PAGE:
Malawi is a beautiful but small country in southern Africa, surrounded by Zambia, Tanzania and Mozambique. It has the third largest lake in the whole of Africa, Lake Malawi, which covers a fifth of the country. Malawi is called 'the warm heart of Africa' after its friendly and gentle people. Despite its beauty, Malawi is a very poor country and its economy relies on foreign aid and agriculture, particularly tobacco. Most of the population live on less than two dollars a day.
THE NEED IN MALAWI
Most people in Malawi will never see a doctor. That’s because in Malawi, there are only about 350 doctors in total. That’s roughly 1 doctor for every 50,000 people. In the UK, we have over 100,000 doctors – or 1 for every 500 people. There are even fewer specialist doctors in Malawi – for example, there is one neurosurgeon for the entire country. Only 8% of paediatrician and 9% of obstetrician posts are filled. But it’s not just doctors. In the whole of Malawi, there are only 27 physiotherapists and 33% of nurses’ posts are vacant.
This chronic shortage of health workers has led to Malawi having some of the worst health outcomes in the world. It is one of the most dangerous places in the world for a woman to give birth: one woman will die from childbirth for every 196 births. In the UK, 1 woman will die for every 8333 births. The lifetime risk of childbirth, which is the cumulative loss of life due to childbearing over the course of a woman’s life, was 1 in 36 for a Malawian woman in 2008. In the UK, it was 1 in 4,700. It is the same for children’s health: for every 1000 children born, 110 will die before they turned five. Women and children will particularly benefit from more health workers. This is why Medic to Medic is supporting health workers to train in Malawi - to help change these shocking statistics.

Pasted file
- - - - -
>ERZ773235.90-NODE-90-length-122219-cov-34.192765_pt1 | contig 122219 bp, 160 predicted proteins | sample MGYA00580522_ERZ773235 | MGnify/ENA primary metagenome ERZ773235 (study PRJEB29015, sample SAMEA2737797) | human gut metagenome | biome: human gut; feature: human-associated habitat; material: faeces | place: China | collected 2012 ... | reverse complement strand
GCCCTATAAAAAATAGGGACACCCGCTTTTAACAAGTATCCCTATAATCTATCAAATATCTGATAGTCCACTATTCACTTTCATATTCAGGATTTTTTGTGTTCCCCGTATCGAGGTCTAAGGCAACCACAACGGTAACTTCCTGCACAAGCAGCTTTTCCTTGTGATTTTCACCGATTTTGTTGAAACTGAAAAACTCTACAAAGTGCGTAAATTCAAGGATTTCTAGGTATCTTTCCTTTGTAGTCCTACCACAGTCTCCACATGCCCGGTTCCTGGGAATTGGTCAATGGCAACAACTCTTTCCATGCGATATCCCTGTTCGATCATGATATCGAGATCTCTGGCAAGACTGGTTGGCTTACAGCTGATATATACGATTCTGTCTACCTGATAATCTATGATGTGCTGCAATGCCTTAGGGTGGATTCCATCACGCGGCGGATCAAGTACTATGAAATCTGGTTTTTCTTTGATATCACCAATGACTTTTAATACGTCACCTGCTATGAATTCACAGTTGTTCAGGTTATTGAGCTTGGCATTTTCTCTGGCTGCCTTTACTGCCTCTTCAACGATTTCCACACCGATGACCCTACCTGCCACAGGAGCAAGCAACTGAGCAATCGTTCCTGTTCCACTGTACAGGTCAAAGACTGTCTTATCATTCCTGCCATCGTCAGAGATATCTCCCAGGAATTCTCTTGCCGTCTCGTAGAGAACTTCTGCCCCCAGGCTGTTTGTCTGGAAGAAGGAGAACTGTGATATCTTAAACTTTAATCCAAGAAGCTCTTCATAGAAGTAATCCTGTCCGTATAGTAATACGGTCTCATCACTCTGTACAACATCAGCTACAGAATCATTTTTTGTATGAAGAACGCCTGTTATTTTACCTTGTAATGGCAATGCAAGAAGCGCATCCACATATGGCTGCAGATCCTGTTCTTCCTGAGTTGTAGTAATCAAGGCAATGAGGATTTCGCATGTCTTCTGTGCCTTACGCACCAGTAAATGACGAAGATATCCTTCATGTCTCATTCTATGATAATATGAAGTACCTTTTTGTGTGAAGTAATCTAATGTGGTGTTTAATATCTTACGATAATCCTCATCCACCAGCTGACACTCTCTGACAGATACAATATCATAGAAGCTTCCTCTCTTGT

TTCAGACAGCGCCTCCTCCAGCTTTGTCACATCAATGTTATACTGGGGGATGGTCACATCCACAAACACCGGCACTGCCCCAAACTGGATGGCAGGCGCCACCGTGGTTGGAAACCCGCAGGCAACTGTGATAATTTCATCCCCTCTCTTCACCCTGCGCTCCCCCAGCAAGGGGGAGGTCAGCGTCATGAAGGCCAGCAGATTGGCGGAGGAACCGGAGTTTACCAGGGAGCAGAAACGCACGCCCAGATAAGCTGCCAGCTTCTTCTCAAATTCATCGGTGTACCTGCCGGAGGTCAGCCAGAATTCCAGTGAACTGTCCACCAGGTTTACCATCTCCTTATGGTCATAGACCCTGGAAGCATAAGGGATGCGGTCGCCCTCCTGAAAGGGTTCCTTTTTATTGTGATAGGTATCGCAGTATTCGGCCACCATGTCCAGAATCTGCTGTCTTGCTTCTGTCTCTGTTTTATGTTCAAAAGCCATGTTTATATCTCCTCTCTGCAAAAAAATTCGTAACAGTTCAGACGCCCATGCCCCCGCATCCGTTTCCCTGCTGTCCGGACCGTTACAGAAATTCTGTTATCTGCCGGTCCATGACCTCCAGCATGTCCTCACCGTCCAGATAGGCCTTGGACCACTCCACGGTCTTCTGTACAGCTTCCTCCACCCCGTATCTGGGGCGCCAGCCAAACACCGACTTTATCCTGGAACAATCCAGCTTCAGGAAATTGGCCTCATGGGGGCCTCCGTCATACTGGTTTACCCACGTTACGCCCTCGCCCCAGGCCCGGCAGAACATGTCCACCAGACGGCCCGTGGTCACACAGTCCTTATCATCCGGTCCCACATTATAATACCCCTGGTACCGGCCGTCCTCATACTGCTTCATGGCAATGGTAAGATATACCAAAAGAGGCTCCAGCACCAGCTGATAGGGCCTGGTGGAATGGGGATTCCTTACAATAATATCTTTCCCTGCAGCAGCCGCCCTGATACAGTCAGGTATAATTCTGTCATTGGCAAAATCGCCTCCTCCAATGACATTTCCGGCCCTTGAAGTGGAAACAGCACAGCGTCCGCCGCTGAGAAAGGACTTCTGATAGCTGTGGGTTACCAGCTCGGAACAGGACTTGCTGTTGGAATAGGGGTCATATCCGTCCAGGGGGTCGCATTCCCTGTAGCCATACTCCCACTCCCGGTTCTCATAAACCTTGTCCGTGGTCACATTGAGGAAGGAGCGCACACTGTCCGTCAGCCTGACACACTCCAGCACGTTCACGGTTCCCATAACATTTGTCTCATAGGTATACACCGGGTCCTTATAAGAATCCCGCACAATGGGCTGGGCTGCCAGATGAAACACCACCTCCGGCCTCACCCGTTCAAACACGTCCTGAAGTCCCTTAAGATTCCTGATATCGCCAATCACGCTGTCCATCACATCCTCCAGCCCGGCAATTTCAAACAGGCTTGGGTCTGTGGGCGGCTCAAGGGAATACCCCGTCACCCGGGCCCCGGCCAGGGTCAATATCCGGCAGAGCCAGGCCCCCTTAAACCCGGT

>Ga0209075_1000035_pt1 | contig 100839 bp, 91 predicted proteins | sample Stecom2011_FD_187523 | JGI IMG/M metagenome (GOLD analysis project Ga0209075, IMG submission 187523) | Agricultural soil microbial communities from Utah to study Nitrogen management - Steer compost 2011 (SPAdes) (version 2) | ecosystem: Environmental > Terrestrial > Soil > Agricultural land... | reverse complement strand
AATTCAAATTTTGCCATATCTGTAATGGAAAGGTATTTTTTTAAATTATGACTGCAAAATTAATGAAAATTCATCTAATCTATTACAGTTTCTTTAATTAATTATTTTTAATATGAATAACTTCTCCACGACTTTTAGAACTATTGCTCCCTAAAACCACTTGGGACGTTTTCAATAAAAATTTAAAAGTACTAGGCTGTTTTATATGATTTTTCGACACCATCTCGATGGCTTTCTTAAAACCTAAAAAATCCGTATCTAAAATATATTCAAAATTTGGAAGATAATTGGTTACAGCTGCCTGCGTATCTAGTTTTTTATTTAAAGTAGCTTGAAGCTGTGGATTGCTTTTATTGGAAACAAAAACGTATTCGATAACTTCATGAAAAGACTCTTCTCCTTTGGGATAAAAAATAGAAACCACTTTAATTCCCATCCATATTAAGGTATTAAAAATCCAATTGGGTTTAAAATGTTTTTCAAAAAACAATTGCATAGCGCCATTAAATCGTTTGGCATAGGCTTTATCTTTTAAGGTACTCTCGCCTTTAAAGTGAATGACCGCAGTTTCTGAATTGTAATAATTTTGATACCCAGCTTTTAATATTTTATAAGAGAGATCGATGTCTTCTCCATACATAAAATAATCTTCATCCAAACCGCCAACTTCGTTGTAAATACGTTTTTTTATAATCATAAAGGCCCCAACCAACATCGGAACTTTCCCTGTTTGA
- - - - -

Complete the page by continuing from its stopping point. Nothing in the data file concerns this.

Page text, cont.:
WHERE WE WORK IN MALAWI
The College of Medicine was set up in 1991 as part of the University of Malawi. It is based in Blantyre, the largest city in Malawi and the commercial centre. Initially, the College could only offer the clinical phase of training, and students were sent to the UK in order to do their preclinical years. Now all five years of the medical course are completed in Malawi, with clinical attachments at the Queen Elizabeth teaching hospital in Blantyre and the rural campus in Mangochi. An additional premedical or foundation year is offered for those students who don’t have science to A-level standard (A-levels tend to be offered only in private schools in Malawi). In addition to medicine, the College now offers degrees in pharmacy, medical laboratory technology, physiotherapy and health management.
The Malawi College of Health Sciences (COHS) was set up in 1999 and has three campuses in Blantyre, Zomba and Lilongwe. The main campus is in Lilongwe and this is where the trainee clinical officers sponsored by Medic to Medic are based. The COHS provides training for nursing, clinical officers, medical assistants, laboratory assistants, pharmacy assistants, and dental assistants. “Assistant” roles are common in Africa and in many countries form the backbone of rural health services. They are usually school-leavers who receive a shortened training than their counterparts but perform many of the same roles.
Source: World Bank Country Profile. www.worldbank.org